This fall, arts patrons might find themselves in unfamiliar territory.
Moviegoers might end up at the Charleston Music Hall. Popular music fans might end up at the rebranded Footlight Players Theatre, now called the Queen Street Playhouse. Theater buffs might end up in a converted church sanctuary. Chamber music devotees might end up in an art gallery.
The area’s artists are on the move, and where good art goes, art appreciators follow.
That’s how it goes in the Holy City: Its myriad of spaces — some designed to host performances, others adapted to do so — contribute to a dynamic, ever-changing cultural landscape full of options.
A disproportionate number of options, given the relatively modest size of our town.
Certain offerings are well rooted, of course. The Charleston Symphony Orchestra calls the Gaillard Center home. The Charleston Jazz Orchestra calls the Charleston Music Hall home. Charleston Stage calls the Dock Street Theatre home. Touring Broadway musicals land at the North Charleston Performing Arts Center. And issue-driven art exhibits go on display at the Gibbes Museum.
But in a historical place more than 300 years old, some degree of improvisation and flexibility is always required.
Pure Theatre moves (again), this time from an Upper King Street storefront to the Cannon Street Arts Center, where it likely will remain for a good long while. Its 2018-19 season kicks off in early October during the MOJA Arts Festival with a production of “Sweat” by Lynn Nottage, presented at the Dock Street Theatre. The show will move to the newly renovated Cannon Street Arts Center for the last two weeks of its run, Oct. 11-20. “Sweat,” therefore, will baptize the space.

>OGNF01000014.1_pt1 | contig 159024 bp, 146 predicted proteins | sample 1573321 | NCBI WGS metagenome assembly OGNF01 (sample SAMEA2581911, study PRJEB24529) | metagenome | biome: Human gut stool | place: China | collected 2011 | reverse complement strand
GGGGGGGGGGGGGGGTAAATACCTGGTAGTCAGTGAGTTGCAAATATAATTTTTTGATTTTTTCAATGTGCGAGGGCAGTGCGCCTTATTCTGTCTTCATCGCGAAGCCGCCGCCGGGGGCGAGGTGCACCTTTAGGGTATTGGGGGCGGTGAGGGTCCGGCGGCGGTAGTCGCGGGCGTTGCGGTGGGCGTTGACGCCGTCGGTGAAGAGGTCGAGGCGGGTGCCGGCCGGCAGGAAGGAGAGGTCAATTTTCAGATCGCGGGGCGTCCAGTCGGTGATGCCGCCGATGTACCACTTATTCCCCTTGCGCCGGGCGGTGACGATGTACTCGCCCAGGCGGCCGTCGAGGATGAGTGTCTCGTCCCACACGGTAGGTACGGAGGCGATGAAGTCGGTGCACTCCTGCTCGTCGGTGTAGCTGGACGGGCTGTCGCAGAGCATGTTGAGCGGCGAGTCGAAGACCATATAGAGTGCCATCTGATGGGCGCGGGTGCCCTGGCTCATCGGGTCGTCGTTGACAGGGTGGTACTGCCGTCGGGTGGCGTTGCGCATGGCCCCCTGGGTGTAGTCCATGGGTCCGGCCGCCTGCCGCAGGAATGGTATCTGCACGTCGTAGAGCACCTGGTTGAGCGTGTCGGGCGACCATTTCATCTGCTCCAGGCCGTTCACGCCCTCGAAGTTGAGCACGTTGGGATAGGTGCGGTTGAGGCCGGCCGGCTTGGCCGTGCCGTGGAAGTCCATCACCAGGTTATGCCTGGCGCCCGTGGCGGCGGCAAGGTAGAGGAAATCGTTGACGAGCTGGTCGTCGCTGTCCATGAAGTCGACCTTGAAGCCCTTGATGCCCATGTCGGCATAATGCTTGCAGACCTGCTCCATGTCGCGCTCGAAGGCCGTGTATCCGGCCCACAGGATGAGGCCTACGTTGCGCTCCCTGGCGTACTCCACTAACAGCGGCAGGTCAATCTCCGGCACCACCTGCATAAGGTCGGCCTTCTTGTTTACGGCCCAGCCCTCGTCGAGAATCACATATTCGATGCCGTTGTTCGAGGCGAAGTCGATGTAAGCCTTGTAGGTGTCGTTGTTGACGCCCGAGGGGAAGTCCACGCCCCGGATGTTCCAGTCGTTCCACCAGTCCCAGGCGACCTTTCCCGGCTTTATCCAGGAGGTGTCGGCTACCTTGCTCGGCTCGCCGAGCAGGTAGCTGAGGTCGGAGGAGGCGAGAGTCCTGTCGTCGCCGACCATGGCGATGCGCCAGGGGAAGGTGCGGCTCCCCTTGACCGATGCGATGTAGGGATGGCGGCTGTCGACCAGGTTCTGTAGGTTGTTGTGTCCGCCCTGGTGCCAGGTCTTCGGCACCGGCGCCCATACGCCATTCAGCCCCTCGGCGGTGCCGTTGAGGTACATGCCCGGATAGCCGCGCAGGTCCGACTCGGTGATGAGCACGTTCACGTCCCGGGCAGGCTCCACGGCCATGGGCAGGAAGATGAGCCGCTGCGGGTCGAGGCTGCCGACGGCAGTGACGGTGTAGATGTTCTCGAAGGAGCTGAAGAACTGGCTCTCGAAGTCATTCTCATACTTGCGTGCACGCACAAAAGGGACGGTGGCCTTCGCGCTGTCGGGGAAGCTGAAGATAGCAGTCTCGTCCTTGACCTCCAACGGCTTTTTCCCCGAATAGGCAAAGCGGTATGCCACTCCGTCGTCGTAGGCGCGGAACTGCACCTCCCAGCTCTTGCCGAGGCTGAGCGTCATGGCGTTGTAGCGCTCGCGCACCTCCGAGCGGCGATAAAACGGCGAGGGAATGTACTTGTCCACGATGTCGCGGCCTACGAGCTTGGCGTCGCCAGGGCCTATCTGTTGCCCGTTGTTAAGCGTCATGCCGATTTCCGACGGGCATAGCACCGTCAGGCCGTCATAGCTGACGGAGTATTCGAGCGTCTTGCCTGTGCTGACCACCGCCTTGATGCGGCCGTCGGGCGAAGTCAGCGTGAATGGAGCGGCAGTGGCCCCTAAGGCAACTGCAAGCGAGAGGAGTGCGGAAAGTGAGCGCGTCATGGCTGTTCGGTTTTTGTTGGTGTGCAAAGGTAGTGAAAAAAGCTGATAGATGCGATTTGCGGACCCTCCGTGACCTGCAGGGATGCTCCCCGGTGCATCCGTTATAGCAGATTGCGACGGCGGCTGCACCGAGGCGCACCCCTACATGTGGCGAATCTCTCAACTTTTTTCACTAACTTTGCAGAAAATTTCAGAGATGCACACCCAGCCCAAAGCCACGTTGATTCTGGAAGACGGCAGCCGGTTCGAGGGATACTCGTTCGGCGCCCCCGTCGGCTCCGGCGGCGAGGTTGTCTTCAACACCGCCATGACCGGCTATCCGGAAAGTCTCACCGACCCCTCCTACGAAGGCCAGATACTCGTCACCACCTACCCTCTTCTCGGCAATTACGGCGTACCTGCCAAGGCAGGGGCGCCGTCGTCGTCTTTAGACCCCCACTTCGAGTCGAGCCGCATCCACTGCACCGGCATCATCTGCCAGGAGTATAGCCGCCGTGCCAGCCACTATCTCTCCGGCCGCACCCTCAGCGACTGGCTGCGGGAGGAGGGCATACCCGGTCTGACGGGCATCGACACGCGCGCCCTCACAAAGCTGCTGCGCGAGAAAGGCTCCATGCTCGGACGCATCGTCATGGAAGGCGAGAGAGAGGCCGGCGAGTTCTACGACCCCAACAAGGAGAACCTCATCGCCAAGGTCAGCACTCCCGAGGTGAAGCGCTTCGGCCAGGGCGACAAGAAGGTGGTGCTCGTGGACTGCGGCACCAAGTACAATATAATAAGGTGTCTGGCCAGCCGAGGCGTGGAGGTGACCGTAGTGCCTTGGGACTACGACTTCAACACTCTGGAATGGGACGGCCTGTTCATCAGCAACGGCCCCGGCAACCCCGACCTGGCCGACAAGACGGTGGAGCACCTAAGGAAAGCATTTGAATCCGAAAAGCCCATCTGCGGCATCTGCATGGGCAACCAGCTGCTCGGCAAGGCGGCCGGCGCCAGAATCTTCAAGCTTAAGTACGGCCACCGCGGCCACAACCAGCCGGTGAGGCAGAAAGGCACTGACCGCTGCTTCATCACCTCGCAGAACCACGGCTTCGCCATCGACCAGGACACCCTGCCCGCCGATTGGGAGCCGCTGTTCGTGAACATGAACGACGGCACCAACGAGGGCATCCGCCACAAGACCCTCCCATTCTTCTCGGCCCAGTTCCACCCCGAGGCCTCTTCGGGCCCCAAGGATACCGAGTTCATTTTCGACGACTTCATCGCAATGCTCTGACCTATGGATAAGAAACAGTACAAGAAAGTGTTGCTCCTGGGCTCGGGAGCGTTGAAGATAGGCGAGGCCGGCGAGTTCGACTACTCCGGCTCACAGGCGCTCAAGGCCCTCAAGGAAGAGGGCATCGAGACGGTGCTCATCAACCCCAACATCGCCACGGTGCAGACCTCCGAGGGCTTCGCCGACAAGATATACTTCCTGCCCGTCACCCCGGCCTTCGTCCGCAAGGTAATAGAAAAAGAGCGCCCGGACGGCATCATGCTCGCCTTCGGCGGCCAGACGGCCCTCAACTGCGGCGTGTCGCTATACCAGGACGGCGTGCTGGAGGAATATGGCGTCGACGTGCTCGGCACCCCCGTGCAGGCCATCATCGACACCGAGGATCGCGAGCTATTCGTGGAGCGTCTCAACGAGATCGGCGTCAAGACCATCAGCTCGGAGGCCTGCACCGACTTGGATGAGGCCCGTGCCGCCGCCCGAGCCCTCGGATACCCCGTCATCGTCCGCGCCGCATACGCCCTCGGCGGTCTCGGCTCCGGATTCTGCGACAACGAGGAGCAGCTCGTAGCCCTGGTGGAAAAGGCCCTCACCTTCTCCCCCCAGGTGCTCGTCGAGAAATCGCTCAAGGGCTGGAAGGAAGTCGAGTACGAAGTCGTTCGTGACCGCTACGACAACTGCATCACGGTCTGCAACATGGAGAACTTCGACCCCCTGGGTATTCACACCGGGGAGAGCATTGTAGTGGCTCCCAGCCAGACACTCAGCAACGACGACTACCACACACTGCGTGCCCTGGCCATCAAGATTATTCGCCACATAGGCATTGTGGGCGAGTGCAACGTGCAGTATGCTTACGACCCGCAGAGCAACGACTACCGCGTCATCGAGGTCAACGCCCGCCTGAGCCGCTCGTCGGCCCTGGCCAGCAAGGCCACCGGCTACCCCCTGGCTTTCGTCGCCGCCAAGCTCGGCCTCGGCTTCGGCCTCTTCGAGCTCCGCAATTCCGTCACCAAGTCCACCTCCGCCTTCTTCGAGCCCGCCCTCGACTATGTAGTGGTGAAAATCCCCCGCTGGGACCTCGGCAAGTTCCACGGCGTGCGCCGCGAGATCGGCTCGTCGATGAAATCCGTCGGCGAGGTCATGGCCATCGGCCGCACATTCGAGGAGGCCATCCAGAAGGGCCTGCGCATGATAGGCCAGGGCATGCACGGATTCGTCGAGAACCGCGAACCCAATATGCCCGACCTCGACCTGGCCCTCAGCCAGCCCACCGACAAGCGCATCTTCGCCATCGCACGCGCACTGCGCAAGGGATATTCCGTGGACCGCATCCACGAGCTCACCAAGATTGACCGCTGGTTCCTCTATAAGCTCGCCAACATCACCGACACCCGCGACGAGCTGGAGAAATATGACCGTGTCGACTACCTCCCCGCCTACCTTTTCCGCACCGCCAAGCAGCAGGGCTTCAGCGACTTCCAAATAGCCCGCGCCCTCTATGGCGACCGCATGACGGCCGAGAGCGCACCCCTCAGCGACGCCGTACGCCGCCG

After that, look for Pure’s production of Lucas Hnath’s “A Doll’s House, Part 2,” Nov. 2-24.
The Bach Society of Charleston will present a non-Bach program of Mediterranean cantatas and zarzuelas at 3 p.m. Sept. 30, at First (Scots) Presbyterian Church, 53 Meeting St. The Bach people, led by Ricard Bordas, are intent on assembling talented musicians who can play the heck out of the Baroque repertoire. So the upcoming program titled “Across the Pyrenees” that features the Charleston Baroque Voices and Players ought to thrill.
Speaking of good singing, another fine ensemble, The King’s Counterpoint, will present a 3 p.m. program on Oct. 21 at St. Philip’s Church titled “The Coronation of King George II,” featuring works by Purcell, Blow, Gibbons, Tallis and Handel. Sound the trumpet! Pound the drum! If you like royal Anglican pomp, this is the show for you.
Or maybe plain words are your thing. If so, three events might capture your fancy. The Free Verse Poetry Festival, curated by Charleston’s poet laureate Marcus Amaker, runs Oct. 17-24 at several venues. The festival is all about getting the word out. Thanks to collaborations with the city, Enough Pie, Charleston Moves and the Charleston County School District, those words will appear all over the place: in public spaces, on local stages and in classrooms.
If you prefer longer literary forms, then consider the Charleston to Charleston Literary Festival, an event planned for Nov. 8-11 that’s co-organized by the Charleston Library Society and the Sussex, England-based Charleston Festival. And for the tots and teens, there's the YALLFest, the blockbuster young adult book festival presented by Blue Bicycle Books, slated for Nov. 9 and 10.
Together they present fascinating figures, including (this year) playwright David Hare, journalists Christopher Dickey, John Avlon and Tina Brown, memoirist Margo Jefferson, Shakespeare scholar Stephen Greenblatt, historian Charles Spencer and others.
Words are fine, but sometimes something more abstract is warranted. How about Chamber Music Charleston’s Ovation Series opener on Nov. 6 at the Dock Street Theatre? Should be a good show, with pianist and regular collaborator Andrew Armstrong joining the group’s wind players for a performance of music by Mozart, Strauss and Gershwin.